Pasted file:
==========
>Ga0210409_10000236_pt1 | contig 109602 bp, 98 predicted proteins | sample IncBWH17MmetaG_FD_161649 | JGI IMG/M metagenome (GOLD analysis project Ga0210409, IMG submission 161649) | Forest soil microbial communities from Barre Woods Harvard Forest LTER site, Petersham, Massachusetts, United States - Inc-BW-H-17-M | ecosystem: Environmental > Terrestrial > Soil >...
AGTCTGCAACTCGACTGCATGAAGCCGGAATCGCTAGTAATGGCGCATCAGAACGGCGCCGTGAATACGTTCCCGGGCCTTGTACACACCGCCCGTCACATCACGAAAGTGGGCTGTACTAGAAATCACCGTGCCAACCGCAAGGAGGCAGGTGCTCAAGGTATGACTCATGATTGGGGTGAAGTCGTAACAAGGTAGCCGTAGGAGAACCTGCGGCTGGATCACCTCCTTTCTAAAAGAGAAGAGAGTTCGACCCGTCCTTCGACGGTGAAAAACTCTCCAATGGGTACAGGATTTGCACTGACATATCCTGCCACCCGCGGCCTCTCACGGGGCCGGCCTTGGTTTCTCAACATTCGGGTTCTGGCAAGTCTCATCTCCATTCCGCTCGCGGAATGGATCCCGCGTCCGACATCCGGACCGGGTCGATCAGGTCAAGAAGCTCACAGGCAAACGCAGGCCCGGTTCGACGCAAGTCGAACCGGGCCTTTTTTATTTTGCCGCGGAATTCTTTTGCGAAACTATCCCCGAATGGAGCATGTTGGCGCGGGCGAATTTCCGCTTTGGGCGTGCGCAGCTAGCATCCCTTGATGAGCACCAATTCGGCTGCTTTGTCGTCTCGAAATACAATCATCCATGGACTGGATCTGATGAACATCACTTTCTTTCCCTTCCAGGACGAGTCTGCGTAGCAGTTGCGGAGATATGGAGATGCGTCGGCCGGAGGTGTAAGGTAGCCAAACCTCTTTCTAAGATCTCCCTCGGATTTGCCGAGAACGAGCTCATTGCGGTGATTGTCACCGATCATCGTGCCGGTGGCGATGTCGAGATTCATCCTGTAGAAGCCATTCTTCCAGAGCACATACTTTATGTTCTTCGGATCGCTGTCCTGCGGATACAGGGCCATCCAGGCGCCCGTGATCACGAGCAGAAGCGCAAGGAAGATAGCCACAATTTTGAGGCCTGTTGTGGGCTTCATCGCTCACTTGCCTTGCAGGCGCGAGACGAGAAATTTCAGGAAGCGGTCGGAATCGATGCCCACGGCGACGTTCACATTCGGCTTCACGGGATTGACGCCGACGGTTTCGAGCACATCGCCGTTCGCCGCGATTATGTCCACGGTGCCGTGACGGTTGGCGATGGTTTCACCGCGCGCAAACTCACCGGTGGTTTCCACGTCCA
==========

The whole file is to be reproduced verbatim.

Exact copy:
>Ga0210409_10000236_pt1 | contig 109602 bp, 98 predicted proteins | sample IncBWH17MmetaG_FD_161649 | JGI IMG/M metagenome (GOLD analysis project Ga0210409, IMG submission 161649) | Forest soil microbial communities from Barre Woods Harvard Forest LTER site, Petersham, Massachusetts, United States - Inc-BW-H-17-M | ecosystem: Environmental > Terrestrial > Soil >...
AGTCTGCAACTCGACTGCATGAAGCCGGAATCGCTAGTAATGGCGCATCAGAACGGCGCCGTGAATACGTTCCCGGGCCTTGTACACACCGCCCGTCACATCACGAAAGTGGGCTGTACTAGAAATCACCGTGCCAACCGCAAGGAGGCAGGTGCTCAAGGTATGACTCATGATTGGGGTGAAGTCGTAACAAGGTAGCCGTAGGAGAACCTGCGGCTGGATCACCTCCTTTCTAAAAGAGAAGAGAGTTCGACCCGTCCTTCGACGGTGAAAAACTCTCCAATGGGTACAGGATTTGCACTGACATATCCTGCCACCCGCGGCCTCTCACGGGGCCGGCCTTGGTTTCTCAACATTCGGGTTCTGGCAAGTCTCATCTCCATTCCGCTCGCGGAATGGATCCCGCGTCCGACATCCGGACCGGGTCGATCAGGTCAAGAAGCTCACAGGCAAACGCAGGCCCGGTTCGACGCAAGTCGAACCGGGCCTTTTTTATTTTGCCGCGGAATTCTTTTGCGAAACTATCCCCGAATGGAGCATGTTGGCGCGGGCGAATTTCCGCTTTGGGCGTGCGCAGCTAGCATCCCTTGATGAGCACCAATTCGGCTGCTTTGTCGTCTCGAAATACAATCATCCATGGACTGGATCTGATGAACATCACTTTCTTTCCCTTCCAGGACGAGTCTGCGTAGCAGTTGCGGAGATATGGAGATGCGTCGGCCGGAGGTGTAAGGTAGCCAAACCTCTTTCTAAGATCTCCCTCGGATTTGCCGAGAACGAGCTCATTGCGGTGATTGTCACCGATCATCGTGCCGGTGGCGATGTCGAGATTCATCCTGTAGAAGCCATTCTTCCAGAGCACATACTTTATGTTCTTCGGATCGCTGTCCTGCGGATACAGGGCCATCCAGGCGCCCGTGATCACGAGCAGAAGCGCAAGGAAGATAGCCACAATTTTGAGGCCTGTTGTGGGCTTCATCGCTCACTTGCCTTGCAGGCGCGAGACGAGAAATTTCAGGAAGCGGTCGGAATCGATGCCCACGGCGACGTTCACATTCGGCTTCACGGGATTGACGCCGACGGTTTCGAGCACATCGCCGTTCGCCGCGATTATGTCCACGGTGCCGTGACGGTTGGCGATGGTTTCACCGCGCGCAAACTCACCGGTGGTTTCCACGTCCA